There are some common terms used in linguistics and etymology that may appear in this site. This page is a glossary of defitions for some of these words accordingly the Oxford English Dictionary online:
A word or group of words amplifying or modifying the meaning of another word or group of words in a sentence.
A word that comes from the same etymological root as another.
A compound is a word containing a stem that is made up of more than one root.
The facts relating to the origin of a particular word or the historical development of its form and meaning; the origin of a particular word.
An antecedent form of a word; the word or any of the separate words from which another word has developed historically by borrowing, derivation, compounding, etc.
The vocabulary proper to some department of knowledge or sphere of activity; the vocabulary or word-stock of a region, a particular speaker, etc.
The formation of a word from a sound associated with what is named (e.g. cuckoo, sizzle ); the formation of words imitative of sounds.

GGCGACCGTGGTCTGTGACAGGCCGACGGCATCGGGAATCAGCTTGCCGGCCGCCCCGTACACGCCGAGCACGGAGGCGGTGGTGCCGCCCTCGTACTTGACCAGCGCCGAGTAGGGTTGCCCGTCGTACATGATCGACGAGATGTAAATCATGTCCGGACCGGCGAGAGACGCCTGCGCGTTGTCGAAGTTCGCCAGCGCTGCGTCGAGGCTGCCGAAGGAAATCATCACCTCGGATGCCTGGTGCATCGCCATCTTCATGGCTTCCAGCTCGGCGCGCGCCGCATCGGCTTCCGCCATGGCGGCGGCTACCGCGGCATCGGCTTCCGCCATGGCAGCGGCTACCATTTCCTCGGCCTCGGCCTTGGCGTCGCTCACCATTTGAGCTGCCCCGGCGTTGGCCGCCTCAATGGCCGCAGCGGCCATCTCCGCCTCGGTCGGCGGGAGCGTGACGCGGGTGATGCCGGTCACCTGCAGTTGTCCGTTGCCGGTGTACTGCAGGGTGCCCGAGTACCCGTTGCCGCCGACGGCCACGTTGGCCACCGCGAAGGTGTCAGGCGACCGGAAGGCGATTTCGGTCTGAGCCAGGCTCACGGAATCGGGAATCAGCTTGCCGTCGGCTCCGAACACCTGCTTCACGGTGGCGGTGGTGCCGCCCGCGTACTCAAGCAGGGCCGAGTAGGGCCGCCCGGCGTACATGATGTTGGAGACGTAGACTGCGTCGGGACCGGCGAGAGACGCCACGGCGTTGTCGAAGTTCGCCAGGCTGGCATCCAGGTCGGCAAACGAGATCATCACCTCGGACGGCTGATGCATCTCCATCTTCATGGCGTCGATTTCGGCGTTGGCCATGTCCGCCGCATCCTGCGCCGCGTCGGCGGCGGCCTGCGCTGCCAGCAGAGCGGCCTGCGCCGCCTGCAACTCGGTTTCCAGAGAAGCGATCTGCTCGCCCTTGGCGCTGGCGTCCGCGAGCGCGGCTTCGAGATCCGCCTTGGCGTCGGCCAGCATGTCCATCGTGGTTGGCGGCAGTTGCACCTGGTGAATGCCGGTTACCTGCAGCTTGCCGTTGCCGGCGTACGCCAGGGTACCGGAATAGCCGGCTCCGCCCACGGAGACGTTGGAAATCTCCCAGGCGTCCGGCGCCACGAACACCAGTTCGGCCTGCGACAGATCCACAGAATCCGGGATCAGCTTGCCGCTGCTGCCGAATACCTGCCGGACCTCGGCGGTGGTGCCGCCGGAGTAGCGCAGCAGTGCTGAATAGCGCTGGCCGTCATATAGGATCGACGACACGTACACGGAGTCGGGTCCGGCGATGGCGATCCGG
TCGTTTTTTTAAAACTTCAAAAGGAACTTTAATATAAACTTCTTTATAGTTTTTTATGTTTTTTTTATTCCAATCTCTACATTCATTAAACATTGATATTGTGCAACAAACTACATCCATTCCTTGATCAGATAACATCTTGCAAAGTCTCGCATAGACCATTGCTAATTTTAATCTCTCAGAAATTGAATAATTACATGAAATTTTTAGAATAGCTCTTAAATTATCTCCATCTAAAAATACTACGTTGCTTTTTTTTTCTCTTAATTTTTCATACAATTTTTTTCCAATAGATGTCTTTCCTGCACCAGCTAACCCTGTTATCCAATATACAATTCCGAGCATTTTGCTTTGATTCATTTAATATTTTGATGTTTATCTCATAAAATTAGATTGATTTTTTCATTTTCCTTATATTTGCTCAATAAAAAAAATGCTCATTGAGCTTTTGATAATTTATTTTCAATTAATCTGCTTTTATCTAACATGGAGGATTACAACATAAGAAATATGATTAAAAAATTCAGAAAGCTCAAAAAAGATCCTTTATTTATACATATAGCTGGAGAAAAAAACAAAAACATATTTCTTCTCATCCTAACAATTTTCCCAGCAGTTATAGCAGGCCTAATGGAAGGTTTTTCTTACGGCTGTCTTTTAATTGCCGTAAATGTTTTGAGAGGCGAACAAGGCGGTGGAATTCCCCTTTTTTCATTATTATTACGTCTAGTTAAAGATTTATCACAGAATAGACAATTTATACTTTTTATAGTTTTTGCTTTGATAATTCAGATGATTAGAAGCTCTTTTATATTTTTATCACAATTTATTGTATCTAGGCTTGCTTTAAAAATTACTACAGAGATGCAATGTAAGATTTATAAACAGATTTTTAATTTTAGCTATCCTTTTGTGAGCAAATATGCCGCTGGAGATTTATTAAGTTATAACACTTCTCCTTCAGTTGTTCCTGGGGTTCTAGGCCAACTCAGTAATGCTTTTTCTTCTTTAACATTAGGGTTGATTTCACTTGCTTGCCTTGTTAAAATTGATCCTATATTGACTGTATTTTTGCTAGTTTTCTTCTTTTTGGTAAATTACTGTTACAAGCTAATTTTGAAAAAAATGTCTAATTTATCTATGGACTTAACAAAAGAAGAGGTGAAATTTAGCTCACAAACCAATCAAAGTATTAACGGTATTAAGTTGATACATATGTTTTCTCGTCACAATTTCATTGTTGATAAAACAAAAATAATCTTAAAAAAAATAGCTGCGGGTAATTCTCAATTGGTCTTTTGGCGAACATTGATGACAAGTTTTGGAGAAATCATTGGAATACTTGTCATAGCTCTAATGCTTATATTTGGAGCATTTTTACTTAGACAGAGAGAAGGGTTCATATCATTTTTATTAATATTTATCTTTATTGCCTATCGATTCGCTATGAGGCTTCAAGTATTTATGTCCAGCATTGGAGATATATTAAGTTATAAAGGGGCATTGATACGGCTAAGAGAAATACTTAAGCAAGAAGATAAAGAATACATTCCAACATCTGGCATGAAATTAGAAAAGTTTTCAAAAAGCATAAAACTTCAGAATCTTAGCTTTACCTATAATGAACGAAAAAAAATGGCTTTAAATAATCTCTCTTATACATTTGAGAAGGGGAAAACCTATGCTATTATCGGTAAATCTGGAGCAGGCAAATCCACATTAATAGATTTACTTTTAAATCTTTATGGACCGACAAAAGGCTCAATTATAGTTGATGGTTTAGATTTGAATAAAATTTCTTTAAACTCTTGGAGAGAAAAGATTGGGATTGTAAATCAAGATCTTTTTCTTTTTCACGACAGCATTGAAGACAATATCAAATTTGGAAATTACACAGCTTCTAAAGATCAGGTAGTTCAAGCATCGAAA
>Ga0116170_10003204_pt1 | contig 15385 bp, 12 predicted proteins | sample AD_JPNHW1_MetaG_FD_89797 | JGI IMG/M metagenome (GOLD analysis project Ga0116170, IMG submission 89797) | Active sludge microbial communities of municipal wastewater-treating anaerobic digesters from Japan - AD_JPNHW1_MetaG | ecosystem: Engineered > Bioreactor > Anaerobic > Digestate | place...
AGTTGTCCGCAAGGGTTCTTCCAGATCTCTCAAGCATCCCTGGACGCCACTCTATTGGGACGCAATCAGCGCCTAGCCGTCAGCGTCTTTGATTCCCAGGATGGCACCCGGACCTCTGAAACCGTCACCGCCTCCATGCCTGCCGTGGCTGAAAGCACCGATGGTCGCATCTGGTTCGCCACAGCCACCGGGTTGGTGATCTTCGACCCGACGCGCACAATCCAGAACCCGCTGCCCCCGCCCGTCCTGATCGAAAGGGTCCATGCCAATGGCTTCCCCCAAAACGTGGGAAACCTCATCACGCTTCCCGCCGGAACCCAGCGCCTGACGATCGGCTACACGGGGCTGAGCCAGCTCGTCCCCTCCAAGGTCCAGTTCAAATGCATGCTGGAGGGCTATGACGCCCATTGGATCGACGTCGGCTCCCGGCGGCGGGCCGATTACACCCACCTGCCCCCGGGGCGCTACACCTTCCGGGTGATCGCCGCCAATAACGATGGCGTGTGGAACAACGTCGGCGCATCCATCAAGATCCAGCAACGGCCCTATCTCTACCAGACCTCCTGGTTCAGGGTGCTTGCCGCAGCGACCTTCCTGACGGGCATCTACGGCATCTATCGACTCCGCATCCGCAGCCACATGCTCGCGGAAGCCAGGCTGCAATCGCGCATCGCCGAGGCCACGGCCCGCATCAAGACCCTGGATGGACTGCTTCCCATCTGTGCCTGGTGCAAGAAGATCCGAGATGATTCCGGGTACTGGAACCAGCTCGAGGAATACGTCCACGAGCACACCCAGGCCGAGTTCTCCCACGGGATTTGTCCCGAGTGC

A word formed by blending sounds from two or more distinct words and combining their meanings. Also more generally: a term or phrase which encompasses two or more meanings.
An element placed at the beginning of a word or stem to adjust or modify its meaning, or (in certain languages) as an inflection.
An ultimate unanalysable element of language; a morpheme, not necessarily surviving as a word in itself, as a base from which words are formed by means of affixation or other modification.
A verbal element attached to the end of a word to form an entirely new word (e.g. short, short-age, short-en, short-er, short-est, short-ish, short-ly, short-ness) or as an inflectional formative (e.g. ox, ox-en).